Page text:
A mom on TikTok who goes by the name Laura Love has been stirring up comments and viral attention after she revealed that her toddlers, who are 3-years-old and 17-months old respectively, are able to cook themselves dinner and snacks, and even use the stove.
In a series of viral videos — one of which shows one of her children serving himself banana on bread, another which shows her 3-year-old cooking eggs on a miniature, fully-functional stove — Laura Love has shown that her two young children are totally self-sufficient when it comes to snack time.
That being said, it clearly took a lot of patience — and takes a ton of supervision.
In the videos, Laura reveals just how much time and patience it took for her toddlers to become self-sufficient in their so-called “kitchen.”
Love bought a camping kitchen for her toddler with an operational stove and a toy kitchen from Ikea which she hooked up to a water source to make it functional. While she stresses that she always supervises her children as they make their snacks (and even, in the case of the eggs, helps them set everything up in their own kitchen area), she’s clearly trying to teach them independence.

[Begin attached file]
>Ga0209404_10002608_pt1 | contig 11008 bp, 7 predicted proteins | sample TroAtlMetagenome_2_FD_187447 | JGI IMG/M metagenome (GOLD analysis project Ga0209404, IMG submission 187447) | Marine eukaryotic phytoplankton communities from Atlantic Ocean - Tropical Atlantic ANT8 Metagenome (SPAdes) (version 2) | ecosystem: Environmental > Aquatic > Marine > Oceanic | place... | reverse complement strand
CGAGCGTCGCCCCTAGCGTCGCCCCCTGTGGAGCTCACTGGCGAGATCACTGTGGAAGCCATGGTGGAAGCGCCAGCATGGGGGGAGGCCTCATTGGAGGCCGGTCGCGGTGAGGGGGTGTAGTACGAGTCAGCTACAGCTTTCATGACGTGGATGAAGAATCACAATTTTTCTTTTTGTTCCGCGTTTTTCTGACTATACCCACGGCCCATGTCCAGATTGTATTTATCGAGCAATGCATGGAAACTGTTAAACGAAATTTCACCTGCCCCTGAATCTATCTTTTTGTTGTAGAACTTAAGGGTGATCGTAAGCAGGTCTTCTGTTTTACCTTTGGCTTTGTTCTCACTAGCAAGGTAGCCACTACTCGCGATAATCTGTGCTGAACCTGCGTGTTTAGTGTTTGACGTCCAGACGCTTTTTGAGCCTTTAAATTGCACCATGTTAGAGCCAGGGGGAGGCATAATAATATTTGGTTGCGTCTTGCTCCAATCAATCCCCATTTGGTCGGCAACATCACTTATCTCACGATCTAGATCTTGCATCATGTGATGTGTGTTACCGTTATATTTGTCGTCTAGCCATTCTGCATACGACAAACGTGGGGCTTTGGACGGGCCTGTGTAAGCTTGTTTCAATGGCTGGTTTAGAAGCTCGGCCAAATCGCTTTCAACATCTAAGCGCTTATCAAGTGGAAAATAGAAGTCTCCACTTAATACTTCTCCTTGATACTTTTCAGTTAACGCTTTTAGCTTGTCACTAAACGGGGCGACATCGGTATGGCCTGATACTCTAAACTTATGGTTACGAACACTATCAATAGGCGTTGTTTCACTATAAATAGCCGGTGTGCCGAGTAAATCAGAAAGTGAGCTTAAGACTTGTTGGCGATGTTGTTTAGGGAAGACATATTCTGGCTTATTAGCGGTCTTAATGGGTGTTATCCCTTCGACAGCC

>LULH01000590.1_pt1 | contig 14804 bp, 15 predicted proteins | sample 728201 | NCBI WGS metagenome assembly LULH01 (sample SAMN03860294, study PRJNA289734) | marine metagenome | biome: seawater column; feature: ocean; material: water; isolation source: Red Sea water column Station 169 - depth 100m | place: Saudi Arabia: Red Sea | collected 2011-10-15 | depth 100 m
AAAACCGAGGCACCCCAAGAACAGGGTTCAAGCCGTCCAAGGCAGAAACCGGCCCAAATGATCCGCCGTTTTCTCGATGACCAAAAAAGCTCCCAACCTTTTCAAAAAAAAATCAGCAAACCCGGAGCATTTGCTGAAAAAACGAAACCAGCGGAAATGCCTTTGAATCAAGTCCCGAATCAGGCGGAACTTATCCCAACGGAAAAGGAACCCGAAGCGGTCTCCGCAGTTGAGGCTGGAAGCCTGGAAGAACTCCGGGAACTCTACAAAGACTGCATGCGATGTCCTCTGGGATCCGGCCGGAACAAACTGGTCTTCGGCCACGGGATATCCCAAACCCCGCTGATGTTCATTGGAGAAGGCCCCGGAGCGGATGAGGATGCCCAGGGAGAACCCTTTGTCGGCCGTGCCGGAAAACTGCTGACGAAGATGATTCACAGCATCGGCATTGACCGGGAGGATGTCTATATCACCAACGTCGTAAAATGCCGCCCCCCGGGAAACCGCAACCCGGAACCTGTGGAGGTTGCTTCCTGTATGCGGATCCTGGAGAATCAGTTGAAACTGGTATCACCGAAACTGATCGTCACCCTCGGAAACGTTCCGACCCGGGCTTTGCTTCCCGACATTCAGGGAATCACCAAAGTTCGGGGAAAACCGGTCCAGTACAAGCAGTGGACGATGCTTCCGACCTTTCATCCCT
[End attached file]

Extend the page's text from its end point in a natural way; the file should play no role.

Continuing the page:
“Of course I’m always there to keep an eye on him and make sure he’s being safe,” she said per Newsweek. “…It’s a slow process that involves patience, consistency, and lots of messes.”
In one amazing video, her 3-year-old peels potatoes, slices them and chops them using a knife safely, mashes them, and makes them mashed by adding dairy. Yum!
Here’s the deal: the videos are cute and viral because they seem so novel and implausible. But Love seems to be following a Montessori method which is designed to foster independence in young children. Montessori specifically provides age-appropriate guides for young children to cook with the understanding that kids can thrive in the kitchen.
Letting kids cook in the kitchen in an age-appropriate way helps them tune their fine motor skills, through tasks like stirring, cracking eggs, and pouring liquids. It helps them develop executive functioning skills by engaging them in a process with distinct steps. That’s not to mention math skills from measuring, science skills by observing foods change through the cooking process, and sensory skills by tasting and smelling ingredients.
All of these activities can help kids feel independent and grow their sense of autonomy. But it requires parents to take a deep breath, step back and become incredibly comfortable with spills and messes. That can be incredibly difficult. Laura Love seems to have found her kid cooking zen which points to an important point. The reason the littlest kids don’t cook more isn’t that they can’t or don’t want to, it’s because parents don’t know they can or won’t let them.
But Love and her kids prove that with the correct supervision, these skills can be honed time and time again and, soon enough, her kids will be cooking four-course meals. (We kid… kind of!)